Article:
On the other hand, there are certainly industry standards: “Good Clinical Practice” standards, “Good Manufacturing Practices” (GMP), and the like. I soon realized these are meant to protect the consumer and ensure the purity of the end product; they have nothing to do with protecting the fetus. The words “immediately dissected” and “fresh” appeared frequently, usually under “materials and methods”. Again, the intent was to reassure the consumer that the product was uncontaminated.
`I don’t know what you mean,’ said Alice.`Of course you don’t!’ the Hatter said, tossing his head contemptuously.xvii
The vocabulary of scientific and medical research is euphemistic, to say the least. Like Alice trying to understand the Mad Hatter, it’s possible for the layman to read research accounts and not fully realize what is being described. For instance, “isolate” means “cut off”, as does “dissociate.” Even when dealing with non-humans, the literature is reluctant to use certain terms. Therefore a pregnant rat, after having her uterus removed under anesthesia, is “sacrificed”—not killed.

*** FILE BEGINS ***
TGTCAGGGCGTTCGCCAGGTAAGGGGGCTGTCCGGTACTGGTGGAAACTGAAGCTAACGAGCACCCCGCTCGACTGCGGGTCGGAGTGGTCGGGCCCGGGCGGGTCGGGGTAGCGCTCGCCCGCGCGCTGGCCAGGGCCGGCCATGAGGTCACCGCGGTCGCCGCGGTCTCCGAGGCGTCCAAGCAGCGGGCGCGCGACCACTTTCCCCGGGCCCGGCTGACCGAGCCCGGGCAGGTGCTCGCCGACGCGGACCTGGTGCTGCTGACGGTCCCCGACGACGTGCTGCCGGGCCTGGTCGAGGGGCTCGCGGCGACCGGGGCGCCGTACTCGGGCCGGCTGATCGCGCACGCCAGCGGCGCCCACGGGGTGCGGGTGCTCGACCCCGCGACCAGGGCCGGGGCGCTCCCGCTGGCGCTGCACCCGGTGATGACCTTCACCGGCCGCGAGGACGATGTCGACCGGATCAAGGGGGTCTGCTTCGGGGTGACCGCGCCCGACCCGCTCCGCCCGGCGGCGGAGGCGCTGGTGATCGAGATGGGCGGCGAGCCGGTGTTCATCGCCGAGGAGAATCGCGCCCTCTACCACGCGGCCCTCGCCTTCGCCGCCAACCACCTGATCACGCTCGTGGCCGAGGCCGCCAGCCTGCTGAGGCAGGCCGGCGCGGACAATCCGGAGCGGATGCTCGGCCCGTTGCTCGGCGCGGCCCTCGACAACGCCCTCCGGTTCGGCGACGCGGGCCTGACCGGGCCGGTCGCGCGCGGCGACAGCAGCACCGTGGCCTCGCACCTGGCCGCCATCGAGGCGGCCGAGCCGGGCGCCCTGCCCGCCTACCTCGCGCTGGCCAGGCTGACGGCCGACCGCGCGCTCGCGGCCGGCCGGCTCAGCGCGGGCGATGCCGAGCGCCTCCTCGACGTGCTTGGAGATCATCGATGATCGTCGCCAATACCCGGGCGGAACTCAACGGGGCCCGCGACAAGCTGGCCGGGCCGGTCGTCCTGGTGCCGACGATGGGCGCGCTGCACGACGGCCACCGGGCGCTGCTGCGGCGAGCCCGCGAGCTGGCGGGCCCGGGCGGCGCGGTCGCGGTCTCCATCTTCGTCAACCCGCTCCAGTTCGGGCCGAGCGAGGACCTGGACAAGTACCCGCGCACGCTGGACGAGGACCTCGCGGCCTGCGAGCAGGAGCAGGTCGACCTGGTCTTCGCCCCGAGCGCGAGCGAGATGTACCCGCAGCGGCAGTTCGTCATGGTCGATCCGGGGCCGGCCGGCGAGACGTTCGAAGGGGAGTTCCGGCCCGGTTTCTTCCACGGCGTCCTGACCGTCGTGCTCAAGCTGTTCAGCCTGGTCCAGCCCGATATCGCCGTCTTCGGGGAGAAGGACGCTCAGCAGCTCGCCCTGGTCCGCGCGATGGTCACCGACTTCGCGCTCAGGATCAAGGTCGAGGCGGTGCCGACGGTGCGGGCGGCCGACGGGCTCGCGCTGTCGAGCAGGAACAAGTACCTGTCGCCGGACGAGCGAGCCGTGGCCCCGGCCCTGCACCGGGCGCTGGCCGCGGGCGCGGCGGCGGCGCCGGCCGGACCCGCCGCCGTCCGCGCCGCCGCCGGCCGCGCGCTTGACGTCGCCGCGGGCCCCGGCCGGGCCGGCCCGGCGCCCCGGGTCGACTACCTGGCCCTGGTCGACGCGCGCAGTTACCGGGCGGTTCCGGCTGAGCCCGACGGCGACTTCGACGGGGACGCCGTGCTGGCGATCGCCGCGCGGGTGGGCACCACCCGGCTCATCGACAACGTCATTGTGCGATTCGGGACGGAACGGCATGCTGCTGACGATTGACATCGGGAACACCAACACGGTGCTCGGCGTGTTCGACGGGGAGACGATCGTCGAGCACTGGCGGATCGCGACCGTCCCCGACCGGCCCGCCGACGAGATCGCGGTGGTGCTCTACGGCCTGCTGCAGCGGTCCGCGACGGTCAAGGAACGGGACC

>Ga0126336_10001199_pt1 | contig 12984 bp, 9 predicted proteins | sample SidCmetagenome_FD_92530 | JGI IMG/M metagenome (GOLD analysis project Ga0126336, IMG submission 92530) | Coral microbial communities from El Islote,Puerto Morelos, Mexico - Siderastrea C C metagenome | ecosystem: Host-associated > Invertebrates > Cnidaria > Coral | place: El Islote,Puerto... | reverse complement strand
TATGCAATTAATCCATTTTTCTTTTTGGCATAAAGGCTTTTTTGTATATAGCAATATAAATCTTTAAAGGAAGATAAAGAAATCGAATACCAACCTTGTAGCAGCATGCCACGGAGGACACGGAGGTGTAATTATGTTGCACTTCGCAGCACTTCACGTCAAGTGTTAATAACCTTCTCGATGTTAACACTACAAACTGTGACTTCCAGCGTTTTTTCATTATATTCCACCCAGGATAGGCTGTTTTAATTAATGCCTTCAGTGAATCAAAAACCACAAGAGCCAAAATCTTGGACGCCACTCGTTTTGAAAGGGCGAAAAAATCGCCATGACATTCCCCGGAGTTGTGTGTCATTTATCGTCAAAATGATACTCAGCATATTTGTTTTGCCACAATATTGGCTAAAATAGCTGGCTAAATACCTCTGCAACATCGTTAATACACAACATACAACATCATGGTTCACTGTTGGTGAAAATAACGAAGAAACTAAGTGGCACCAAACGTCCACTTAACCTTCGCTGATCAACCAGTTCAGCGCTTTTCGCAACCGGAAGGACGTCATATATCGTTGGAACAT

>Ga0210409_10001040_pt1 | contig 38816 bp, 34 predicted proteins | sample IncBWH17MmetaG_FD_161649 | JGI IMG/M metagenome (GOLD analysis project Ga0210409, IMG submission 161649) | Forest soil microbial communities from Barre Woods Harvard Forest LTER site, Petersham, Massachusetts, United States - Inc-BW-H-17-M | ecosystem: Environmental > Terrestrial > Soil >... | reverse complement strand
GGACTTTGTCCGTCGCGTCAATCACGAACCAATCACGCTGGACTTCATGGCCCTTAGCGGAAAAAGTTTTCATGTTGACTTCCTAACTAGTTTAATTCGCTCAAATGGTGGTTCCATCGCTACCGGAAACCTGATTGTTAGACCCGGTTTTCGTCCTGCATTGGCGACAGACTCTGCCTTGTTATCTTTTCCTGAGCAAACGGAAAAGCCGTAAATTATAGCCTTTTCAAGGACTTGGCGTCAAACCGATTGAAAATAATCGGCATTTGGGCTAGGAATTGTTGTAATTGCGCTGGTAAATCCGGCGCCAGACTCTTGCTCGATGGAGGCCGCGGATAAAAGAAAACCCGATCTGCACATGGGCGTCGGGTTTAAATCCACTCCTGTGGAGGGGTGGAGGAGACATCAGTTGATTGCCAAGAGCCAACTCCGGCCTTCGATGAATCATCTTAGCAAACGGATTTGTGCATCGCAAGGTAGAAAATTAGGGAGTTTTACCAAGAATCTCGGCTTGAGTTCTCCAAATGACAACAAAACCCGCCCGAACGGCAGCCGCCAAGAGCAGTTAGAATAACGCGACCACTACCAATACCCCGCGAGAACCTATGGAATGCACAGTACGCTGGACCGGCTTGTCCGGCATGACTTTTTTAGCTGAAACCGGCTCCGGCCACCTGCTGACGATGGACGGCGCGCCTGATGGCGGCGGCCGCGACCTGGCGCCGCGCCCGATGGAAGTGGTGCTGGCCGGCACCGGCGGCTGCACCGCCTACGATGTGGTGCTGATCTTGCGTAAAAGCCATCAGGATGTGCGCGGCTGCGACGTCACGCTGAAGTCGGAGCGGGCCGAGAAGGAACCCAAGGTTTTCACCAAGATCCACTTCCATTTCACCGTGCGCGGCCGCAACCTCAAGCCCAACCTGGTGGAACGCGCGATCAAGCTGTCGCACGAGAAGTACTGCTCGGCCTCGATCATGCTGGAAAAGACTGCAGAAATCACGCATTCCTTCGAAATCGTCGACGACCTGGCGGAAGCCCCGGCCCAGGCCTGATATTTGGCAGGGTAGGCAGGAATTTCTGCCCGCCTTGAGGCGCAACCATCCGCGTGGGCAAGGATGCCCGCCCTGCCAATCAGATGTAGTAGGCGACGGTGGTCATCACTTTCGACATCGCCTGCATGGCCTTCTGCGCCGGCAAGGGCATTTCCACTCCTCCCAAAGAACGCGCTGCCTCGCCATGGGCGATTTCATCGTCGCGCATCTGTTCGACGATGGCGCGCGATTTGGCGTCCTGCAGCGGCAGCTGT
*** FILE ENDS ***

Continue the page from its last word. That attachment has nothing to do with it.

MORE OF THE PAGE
Thus, I puzzled over a report from the journal Liver Transplantation that described a technique for obtaining fetal liver cells. The study in question “was performed with donated tissue from 15 medically indicated abortions.” The article described “the cannulation of the fetal portal vein with microsurgery techniques and the subsequent in situ vascular perfusion of human FLs [fetal livers] at 18 weeks of gestation and later.”xviii It went on to describe the procedure for tissue dissociation and subsequent liver removal in detail.
My suspicions were confirmed by a textbook entry, which described the procedure more accurately as a “five-step in vivo perfusion method by umbilical vein cannulation to isolate liver cells from fetuses at the late second trimester”xix
Translated: After abortion, liver tissue was removed from 15 live babies. The phrase in vivo (“in the living”) helped confirm that the microsurgery and liver tissue removal were performed on living babies.
Although the procedure was performed to obtain cells for liver cell transplant, not cell culture, the rationale was exactly the same: to obtain the freshest tissue possible.